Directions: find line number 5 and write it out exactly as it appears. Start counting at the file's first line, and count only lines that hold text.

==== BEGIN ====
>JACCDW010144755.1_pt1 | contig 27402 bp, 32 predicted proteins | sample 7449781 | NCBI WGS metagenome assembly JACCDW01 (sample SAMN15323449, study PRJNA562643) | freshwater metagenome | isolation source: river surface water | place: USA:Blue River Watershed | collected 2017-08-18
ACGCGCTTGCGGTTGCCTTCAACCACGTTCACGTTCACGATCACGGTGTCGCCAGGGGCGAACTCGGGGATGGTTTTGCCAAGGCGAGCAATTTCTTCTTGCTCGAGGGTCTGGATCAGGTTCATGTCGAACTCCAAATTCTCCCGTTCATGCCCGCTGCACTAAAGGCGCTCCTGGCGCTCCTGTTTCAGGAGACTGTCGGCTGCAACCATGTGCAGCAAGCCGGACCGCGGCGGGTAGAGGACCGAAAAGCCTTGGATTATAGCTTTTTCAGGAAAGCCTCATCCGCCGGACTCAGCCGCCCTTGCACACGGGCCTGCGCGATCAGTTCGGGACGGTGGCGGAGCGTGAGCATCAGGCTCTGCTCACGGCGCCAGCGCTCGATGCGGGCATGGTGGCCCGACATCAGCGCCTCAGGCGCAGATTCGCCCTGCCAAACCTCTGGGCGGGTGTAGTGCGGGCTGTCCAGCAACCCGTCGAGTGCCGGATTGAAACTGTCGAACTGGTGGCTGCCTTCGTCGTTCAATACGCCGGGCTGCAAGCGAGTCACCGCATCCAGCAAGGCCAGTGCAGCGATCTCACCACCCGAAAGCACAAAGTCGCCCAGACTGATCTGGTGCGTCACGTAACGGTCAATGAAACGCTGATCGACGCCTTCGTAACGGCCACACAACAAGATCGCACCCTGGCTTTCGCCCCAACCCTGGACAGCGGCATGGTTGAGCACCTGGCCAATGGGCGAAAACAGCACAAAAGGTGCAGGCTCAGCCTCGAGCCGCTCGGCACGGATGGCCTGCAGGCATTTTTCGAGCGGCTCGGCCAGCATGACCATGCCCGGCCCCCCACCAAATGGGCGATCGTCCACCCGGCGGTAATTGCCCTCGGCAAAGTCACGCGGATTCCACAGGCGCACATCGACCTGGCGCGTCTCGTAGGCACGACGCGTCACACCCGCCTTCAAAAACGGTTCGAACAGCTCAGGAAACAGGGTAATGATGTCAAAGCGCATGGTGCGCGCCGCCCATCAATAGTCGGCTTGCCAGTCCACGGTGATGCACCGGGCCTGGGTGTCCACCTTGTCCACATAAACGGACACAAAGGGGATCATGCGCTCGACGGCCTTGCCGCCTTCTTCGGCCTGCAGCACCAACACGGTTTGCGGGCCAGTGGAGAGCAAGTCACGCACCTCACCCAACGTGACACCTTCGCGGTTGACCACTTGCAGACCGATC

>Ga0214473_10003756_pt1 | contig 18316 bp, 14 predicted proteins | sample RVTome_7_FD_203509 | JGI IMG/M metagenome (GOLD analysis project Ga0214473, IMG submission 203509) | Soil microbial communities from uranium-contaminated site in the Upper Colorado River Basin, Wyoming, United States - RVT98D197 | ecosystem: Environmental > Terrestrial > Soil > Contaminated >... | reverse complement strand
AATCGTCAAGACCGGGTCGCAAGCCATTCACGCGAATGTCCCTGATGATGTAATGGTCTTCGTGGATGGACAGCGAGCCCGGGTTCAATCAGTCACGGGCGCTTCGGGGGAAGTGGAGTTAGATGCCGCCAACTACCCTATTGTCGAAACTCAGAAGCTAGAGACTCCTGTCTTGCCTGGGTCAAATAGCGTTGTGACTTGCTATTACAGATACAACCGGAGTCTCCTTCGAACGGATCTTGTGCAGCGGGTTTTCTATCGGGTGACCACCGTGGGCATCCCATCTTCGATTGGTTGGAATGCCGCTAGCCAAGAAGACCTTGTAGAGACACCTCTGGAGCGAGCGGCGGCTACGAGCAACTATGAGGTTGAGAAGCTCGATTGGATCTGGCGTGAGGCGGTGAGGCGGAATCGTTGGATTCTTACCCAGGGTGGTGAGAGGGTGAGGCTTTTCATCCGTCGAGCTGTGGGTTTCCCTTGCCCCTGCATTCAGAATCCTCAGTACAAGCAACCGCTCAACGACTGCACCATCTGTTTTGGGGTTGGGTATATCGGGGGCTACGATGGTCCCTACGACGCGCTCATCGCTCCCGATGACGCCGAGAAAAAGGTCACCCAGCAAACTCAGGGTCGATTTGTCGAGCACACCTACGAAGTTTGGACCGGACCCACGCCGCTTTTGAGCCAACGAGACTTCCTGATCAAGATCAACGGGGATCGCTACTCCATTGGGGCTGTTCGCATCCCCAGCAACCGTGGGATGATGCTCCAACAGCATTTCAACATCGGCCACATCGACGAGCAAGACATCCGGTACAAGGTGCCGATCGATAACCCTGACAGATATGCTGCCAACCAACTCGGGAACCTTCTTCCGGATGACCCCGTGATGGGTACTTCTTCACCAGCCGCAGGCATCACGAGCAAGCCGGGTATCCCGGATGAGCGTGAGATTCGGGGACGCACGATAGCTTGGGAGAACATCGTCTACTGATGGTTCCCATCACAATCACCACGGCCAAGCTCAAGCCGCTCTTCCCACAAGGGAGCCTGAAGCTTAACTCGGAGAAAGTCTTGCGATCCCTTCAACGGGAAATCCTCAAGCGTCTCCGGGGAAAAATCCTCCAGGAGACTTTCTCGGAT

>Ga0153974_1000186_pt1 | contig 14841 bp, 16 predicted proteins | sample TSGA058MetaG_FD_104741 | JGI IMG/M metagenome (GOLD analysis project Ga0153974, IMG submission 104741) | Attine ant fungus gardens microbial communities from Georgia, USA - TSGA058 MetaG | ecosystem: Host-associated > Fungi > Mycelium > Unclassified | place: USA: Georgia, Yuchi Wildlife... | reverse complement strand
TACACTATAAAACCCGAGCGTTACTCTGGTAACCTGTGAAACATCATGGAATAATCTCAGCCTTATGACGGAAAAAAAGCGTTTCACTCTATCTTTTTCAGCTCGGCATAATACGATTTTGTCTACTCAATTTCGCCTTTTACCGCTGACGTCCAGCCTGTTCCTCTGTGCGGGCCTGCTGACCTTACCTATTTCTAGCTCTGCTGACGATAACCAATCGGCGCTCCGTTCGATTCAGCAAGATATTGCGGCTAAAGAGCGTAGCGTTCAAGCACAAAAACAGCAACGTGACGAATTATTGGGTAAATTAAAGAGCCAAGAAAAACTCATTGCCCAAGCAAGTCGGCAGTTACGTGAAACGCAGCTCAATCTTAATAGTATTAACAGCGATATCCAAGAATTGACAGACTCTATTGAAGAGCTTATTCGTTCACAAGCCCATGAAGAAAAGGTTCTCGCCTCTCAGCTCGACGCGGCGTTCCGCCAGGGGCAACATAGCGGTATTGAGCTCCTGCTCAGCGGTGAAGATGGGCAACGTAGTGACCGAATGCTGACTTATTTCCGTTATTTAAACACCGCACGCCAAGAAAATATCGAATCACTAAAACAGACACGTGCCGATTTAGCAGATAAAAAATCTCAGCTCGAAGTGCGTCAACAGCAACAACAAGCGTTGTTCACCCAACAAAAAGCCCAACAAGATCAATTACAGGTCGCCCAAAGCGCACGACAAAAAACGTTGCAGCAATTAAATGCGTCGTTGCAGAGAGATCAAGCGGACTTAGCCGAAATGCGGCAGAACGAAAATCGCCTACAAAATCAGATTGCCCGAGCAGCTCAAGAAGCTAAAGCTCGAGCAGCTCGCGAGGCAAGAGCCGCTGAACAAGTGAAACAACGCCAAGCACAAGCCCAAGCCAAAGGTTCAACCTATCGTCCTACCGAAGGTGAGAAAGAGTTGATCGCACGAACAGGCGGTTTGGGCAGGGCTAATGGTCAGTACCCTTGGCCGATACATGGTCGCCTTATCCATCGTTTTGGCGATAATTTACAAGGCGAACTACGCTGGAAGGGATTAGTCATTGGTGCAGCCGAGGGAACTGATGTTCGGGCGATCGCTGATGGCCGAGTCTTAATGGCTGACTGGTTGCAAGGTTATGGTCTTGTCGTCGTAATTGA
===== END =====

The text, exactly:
>Ga0153974_1000186_pt1 | contig 14841 bp, 16 predicted proteins | sample TSGA058MetaG_FD_104741 | JGI IMG/M metagenome (GOLD analysis project Ga0153974, IMG submission 104741) | Attine ant fungus gardens microbial communities from Georgia, USA - TSGA058 MetaG | ecosystem: Host-associated > Fungi > Mycelium > Unclassified | place: USA: Georgia, Yuchi Wildlife... | reverse complement strand